50 years later, historic bombing remembered

Published 12:01 am Sunday, August 30, 2015

NATCHEZ — Fifty years ago on Aug. 27, 1965, a bomb ripped through the car of a local Civil Rights leader and ignited a movement in Natchez.

That movement, Civil Rights activists say, has helped open doors for African-American leadership in Natchez and a better community for all people.

Work in Natchez for the Civil Rights Movement was under way when the NAACP’s Natchez chapter president George Metcalfe’s car was bombed, severely injuring him and causing uproar in the black community. Metcalfe was an employee at Armstrong Rubber Company and had been promoted, making him a target for local white supremacists.

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Nearly a year and a half later, Metcalf’s friend and fellow NAACP officer Wharlest Jackson Sr. would be killed after a bomb planted under the driver’s seat of his truck detonated on his way home from Armstrong, where he had recently received a promotion.

Former NAACP secretary Jessie Bernard Williams was to be picked up by Metcalfe and taken to the NAACP office that day when she received word Metcalfe’s car had been bombed.

“I was at the office at 9 St. Catherine St., and I heard it go off,” Williams said. “The phone rang, and it was a man’s voice and he said, ‘George’s car has been bombed. George is dead.’”

A phone call to the office two days before the bombing played vividly in Williams’ memory.

“A man called looking for George, and he was there, but I told the man he wasn’t,” Williams said. “The man said, ‘Well, you tell George that I have something for him that goes tick, tick, tick.’”

Williams would later find out after NAACP members went to the hospital that Metcalfe had survived. Metcalfe would never fully recover from his injuries, but he did later return to his job at Armstrong.

Charles Evers, brother of slain activist Medgar Evers, arrived in Natchez that afternoon, and the NAACP prepared for a mass rally at Metcalfe’s house.

“More than 1,000 people lined the streets that night as cameramen’s lights flashed,” Williams said, reading from notes she took then for the NAACP. “Mr. Evers reminded everyone that we must be careful and not let our emotions erupt into violence and then he asked them to disperse carefully to their homes.”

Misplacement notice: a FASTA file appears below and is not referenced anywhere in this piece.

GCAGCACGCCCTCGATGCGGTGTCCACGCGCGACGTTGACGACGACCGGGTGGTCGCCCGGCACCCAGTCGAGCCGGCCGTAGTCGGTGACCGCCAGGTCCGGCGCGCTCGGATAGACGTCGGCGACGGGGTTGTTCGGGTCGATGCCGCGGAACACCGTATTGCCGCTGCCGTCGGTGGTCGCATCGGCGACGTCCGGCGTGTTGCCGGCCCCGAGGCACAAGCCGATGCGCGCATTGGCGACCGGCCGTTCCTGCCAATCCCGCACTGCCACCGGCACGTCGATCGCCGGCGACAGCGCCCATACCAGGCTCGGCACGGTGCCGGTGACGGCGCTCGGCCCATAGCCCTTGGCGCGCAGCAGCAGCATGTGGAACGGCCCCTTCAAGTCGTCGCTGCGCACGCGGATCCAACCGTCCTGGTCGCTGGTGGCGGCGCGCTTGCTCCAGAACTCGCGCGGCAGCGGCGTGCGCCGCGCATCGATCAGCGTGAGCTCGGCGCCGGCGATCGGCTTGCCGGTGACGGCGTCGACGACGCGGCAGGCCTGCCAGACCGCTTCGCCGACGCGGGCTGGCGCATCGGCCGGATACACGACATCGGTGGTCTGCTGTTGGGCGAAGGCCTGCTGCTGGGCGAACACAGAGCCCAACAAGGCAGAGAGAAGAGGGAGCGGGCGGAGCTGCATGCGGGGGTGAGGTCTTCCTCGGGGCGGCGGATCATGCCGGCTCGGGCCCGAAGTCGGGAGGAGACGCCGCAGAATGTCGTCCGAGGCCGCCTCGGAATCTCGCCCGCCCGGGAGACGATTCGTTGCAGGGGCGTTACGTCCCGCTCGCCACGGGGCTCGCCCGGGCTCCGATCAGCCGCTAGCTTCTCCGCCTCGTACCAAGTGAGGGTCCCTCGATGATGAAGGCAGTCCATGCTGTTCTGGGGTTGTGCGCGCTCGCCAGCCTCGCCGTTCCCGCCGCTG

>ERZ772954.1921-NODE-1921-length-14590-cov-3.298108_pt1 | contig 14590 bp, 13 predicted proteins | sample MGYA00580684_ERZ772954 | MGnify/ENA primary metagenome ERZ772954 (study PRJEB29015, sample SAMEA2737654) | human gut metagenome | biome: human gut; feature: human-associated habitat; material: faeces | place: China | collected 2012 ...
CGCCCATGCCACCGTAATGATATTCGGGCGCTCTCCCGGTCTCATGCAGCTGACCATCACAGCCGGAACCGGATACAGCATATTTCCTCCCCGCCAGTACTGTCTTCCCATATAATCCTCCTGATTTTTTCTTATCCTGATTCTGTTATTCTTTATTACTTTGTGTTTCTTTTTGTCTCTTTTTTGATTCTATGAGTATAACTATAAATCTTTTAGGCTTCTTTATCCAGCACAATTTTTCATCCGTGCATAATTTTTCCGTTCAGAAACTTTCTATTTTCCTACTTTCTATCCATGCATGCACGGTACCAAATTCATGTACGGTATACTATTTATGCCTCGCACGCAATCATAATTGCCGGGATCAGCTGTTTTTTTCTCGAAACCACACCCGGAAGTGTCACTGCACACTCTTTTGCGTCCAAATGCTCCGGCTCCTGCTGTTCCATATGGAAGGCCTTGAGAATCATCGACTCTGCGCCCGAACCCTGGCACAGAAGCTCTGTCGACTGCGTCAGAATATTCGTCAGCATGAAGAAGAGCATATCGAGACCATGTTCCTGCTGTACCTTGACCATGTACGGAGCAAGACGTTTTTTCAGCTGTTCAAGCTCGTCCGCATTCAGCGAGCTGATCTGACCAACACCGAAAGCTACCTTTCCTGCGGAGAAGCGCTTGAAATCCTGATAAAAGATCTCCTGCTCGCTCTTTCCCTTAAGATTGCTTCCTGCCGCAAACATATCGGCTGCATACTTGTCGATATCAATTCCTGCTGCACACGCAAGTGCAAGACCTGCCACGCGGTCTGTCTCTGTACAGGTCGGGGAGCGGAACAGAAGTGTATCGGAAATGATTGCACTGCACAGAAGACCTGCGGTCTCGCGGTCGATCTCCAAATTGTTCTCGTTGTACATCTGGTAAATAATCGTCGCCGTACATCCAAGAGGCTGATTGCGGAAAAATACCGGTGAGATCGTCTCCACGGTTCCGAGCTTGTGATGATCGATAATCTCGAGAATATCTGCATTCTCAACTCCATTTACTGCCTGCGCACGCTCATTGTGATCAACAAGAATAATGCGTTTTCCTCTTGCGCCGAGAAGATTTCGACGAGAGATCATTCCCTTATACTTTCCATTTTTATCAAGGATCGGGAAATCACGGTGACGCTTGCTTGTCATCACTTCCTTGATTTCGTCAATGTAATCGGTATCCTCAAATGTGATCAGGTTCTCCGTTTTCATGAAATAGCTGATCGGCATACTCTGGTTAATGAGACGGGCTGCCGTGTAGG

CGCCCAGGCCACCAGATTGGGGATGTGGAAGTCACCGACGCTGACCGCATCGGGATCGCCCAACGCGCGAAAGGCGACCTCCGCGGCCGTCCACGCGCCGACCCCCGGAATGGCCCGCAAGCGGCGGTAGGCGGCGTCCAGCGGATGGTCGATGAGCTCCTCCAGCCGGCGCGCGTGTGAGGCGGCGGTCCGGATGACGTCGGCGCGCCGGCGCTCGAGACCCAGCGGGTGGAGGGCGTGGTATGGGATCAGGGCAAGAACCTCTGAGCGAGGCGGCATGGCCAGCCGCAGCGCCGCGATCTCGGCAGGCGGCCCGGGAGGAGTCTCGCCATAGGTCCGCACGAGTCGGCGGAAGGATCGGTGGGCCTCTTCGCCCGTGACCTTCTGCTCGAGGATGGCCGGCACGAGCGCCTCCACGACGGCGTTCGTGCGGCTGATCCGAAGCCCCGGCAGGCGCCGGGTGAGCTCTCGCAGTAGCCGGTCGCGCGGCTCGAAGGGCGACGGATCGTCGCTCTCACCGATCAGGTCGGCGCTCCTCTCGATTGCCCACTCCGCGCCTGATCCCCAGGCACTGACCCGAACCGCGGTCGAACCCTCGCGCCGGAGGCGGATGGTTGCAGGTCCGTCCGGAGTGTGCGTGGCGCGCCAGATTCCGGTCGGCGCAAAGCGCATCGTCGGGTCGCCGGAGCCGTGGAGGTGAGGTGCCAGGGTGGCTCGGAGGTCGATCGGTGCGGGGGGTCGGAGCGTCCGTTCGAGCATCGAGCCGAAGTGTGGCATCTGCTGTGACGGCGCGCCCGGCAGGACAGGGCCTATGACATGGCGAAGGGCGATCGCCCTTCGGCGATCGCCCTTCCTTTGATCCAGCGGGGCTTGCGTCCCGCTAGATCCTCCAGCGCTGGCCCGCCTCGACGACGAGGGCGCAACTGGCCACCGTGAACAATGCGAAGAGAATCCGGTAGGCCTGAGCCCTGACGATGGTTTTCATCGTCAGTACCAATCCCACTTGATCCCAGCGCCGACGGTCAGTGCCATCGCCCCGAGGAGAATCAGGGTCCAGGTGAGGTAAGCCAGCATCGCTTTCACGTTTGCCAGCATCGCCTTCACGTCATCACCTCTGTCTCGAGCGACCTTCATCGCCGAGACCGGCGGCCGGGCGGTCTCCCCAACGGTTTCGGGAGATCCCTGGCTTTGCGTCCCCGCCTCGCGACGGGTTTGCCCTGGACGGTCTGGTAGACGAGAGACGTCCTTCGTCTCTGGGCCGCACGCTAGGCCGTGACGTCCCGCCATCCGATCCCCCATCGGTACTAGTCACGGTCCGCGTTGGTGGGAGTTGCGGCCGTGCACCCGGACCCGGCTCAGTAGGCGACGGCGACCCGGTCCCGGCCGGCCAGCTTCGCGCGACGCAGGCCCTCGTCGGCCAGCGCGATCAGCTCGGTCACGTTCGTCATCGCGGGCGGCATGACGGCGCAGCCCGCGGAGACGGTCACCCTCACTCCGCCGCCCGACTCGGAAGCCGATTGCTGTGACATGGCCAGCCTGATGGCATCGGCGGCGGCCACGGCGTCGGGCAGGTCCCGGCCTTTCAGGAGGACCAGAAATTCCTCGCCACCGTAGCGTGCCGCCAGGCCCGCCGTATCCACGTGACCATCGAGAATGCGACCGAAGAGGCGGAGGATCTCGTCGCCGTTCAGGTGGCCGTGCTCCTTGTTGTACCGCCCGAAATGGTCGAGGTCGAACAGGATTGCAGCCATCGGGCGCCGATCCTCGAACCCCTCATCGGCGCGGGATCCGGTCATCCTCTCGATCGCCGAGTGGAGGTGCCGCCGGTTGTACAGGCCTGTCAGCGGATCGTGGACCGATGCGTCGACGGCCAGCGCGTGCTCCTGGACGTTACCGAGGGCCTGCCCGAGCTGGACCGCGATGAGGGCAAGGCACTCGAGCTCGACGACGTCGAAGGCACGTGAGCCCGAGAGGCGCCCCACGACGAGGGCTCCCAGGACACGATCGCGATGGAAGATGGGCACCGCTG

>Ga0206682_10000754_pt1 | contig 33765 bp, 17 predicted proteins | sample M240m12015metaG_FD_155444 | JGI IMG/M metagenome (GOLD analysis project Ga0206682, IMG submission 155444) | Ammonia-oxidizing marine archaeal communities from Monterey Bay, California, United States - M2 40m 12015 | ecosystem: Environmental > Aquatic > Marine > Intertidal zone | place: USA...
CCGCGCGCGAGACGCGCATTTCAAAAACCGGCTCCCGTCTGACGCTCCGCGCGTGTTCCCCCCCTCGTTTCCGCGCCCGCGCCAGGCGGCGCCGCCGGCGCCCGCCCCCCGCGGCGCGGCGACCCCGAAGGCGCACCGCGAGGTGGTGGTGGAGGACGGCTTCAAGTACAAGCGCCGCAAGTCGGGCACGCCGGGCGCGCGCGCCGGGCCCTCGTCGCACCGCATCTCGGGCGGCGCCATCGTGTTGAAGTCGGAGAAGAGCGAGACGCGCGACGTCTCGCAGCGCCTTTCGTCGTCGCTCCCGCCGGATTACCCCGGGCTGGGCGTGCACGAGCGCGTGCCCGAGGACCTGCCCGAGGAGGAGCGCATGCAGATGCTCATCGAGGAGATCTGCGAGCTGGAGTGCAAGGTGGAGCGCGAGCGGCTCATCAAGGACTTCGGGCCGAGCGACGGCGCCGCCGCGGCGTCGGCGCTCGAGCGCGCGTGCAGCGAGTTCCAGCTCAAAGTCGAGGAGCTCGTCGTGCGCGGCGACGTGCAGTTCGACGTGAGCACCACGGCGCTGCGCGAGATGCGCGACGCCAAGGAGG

There would be no march.

“Charles cried that night because he couldn’t take them out there to march,” Williams said. “But he couldn’t, not in the state of mind they were in … to have a bloodbath.”

Meanwhile, the paramilitary group the Deacons for Defense and Justice mobilized to guard activists and members of the black community.

The Rev. James Stokes, who served as chairman of the Deacons, said members spread throughout the community to ensure African-Americans were protected.

“I was losing sleep over trying to figure out how we were going to protect people,” Stokes said.

On Aug. 28, the day after Metcalfe’s car was bombed, local black leaders presented a list of demands to Natchez mayor John Nosser and the board of aldermen.

Among those demands, the leaders called for the city to denounce the Ku Klux Klan, desegregate public facilities and schools, ensure black men and women were addressed as “Mr.” and “Mrs”, rather than uncle, auntie, boy or girl, appoint qualified black leaders to the school board, enact an adequate housing code to eliminate slums and other calls for action.

Those demands and the hard work to ensure they were met paved the way for a better life for all Natchezians, Friends of the Forks of the Road coordinator Ser Seshs Ab Heter-Boxley said.

That work also ensured African-Americans could serve on the school board, board of aldermen and as law enforcement leaders.

Natchez saw the election of its first black mayor in 2004 and the county’s first black sheriff since Reconstruction this year.

“Those are the types of far-reaching results of African-Americans finally gaining the right to vote and as part of the movement that was escalated by events like George Metcalfe’s car bombing,” Boxley said.

The aim, Williams said, is that elections of African-American leaders are not just victories for the black community.

“It’s not about separatism,” Williams. “Travis (Patten, newly elected county sheriff) was elected by the whole community, and that’s the goal. That’s what George was fighting for.”